In the first three months of 2015 more than 13 billion dollars were invested in the development of young American companies.
Who is king of the unicorn world? Without doubt, Silicon Valley. In the technology sector, ‘unicorn’ is the name given to a startup, usually created within the last 10 years, that is worth more than 1 billion dollars without being listed on the stock market. Aileen Lee, a venture capital expert, coined the term in late 2013, counting just 40 or so non-listed high-tech enterprises worth something in the region of this amount. Since then, so many have unicorns have been born—most as a result of the success of the mobile Web and pure venture capital products—that they have lost their rarity value completely. In fact, the number just keeps on growing, with no apparent end in sight for the moment.
The first quarter of 2015 saw the birth of more than 80 unicorns worldwide, 50 of them in the United States. This resurgence is explained by the sheer number of funding rounds that startups are carrying out, especially those located in Silicon Valley, as this study shows.
Meanwhile, the data published by the auditors EY demonstrate that 87 billion dollars were injected in venture capital in 2014, compared with 43 billion dollars in 2006. But if 2014 was a record year in this respect, 2015 promises to be just as prosperous for startups. In the first three months of 2015 more than 13 billion dollars were invested in the development of young American companies. According to the National Venture Capital Association, this figure is equivalent to more than 1,000 financial transactions and represents a sum not seen since the dotcom bubble burst in the year 2000. High-tech unicorns are a prolific species. In fact, some of them have even be renamed ‘super-unicorns’ because of their potential worth, thought to be in excess of 10 billion dollars. Xiaomi, Uber, Instagram, Airbnb and Snapchat are all in this latter category; Shazam, Jawbone, Evernote, Square, etc. in the former category.
Unicorns and super-unicorns are characterized by the rapid growth of their financial value. Uber, which operates an urban transportation service between individuals and is present in more than 250 cities around the globe (500,000 users in France), raised 2.4 billion dollars in 2014 and more than 1.6 billion dollars in January 2015 (from Goldman Sachs). Its value grew to 41.2 billion dollars in the first quarter of 2015, compared with 3.8 million in August 2013.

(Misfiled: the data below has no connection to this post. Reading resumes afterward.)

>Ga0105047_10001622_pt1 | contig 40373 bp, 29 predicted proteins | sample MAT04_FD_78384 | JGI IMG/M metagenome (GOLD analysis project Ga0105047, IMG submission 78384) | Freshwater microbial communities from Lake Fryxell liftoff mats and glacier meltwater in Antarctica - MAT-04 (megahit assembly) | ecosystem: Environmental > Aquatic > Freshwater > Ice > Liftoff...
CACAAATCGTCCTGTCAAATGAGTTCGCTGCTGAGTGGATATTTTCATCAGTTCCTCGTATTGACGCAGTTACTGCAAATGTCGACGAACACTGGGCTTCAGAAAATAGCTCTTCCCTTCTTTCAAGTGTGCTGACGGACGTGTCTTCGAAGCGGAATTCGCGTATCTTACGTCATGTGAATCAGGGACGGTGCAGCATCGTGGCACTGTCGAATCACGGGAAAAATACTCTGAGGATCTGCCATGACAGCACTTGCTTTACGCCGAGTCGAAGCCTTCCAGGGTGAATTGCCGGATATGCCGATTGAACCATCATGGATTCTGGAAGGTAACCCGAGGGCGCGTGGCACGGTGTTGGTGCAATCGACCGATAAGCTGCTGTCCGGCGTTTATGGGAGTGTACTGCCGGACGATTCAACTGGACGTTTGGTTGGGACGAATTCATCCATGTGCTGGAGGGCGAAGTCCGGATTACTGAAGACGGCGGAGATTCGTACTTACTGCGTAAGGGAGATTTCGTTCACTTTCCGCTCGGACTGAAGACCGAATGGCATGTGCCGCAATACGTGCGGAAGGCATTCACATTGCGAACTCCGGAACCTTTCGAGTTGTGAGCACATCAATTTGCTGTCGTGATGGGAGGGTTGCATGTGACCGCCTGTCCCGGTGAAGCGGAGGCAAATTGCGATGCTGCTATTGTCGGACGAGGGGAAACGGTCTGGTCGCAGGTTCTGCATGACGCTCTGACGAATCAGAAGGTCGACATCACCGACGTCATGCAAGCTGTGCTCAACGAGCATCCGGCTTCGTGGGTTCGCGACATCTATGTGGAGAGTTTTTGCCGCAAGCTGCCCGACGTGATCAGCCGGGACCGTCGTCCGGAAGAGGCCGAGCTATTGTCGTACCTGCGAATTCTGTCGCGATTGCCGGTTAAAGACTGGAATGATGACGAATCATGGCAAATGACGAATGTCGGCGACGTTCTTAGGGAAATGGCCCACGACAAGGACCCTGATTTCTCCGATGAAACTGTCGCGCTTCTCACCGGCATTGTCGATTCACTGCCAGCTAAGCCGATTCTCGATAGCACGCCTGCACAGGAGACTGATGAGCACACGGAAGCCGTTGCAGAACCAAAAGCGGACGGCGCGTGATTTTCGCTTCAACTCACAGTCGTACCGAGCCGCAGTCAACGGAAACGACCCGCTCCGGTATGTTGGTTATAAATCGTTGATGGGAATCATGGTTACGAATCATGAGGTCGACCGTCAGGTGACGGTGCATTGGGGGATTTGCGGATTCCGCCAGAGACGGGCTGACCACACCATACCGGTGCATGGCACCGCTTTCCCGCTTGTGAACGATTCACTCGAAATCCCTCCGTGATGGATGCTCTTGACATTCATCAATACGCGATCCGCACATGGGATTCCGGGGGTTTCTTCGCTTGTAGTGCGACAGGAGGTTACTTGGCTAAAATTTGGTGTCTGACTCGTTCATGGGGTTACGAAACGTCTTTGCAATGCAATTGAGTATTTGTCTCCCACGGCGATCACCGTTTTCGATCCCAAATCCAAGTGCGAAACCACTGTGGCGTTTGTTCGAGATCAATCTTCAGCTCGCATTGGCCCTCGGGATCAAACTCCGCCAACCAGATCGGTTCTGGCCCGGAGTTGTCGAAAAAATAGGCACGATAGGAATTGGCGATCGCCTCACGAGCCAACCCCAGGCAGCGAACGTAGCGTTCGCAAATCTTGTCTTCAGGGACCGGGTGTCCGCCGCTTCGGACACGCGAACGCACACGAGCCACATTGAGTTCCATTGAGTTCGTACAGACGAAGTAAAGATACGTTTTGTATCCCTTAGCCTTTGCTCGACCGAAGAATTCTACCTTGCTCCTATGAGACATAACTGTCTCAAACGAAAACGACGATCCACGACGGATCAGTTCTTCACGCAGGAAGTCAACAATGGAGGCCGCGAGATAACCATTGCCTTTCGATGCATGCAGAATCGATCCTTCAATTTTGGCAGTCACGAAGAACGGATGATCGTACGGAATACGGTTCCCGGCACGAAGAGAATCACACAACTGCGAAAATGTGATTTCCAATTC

Another example: following the announcement of an additional 1 billion dollars raised in the spring of 2015, the accommodation booking website Airbnb, founded in 2008 and now present in 190 countries, is worth 20 billion dollars, more than the major international hotel chains. In March 2015 the social media site Pinterest managed to close the circle that enabled it to raise 367 million dollars, thus doubling its value to 11 billion dollars, compared with just 5 billion 10 months earlier. In July 2014 the online store Flipkart carried out the largest funding round ever undertaken by an Indian website, raising 1 billion dollars in fresh capital. Lesser-known super-unicorns include Palantir, which specializes in big data related to security, with clients like the CIA, FBI and NSA; and Dropbox, an online storage service. In 2014 these managed to secure fresh investments of 500 million and 350 million dollars, respectively.
Europe wakes up
China is the main threat to the USA’s hegemony in the “unicorn world”, but it hasn’t been a bad year for European countries. Startups raised 37% more funds in 2015 than in 2014, equivalent to 7.8 billion dollars. Europe saw 53 funding rounds in excess of 30 million dollars in 2014 compared with 33 rounds in 2013, according to data published by Clipperton and Digimind. Some rounds attracted hundreds of millions of dollars. Delivery Hero, the German startup specializing in online food ordering, raised 523 million; Ayden, the Dutch online payment service, raised 250 million, and a Russian online retail store walked away with 150 million dollars.
However, the United Kingdom leads the startup world in Europe. Young British companies attracted a total investment of 2.3 billion dollars in 2014, double the funds raised by their French counterparts—1.2 billion in 245 transactions. And for the moment, still counting.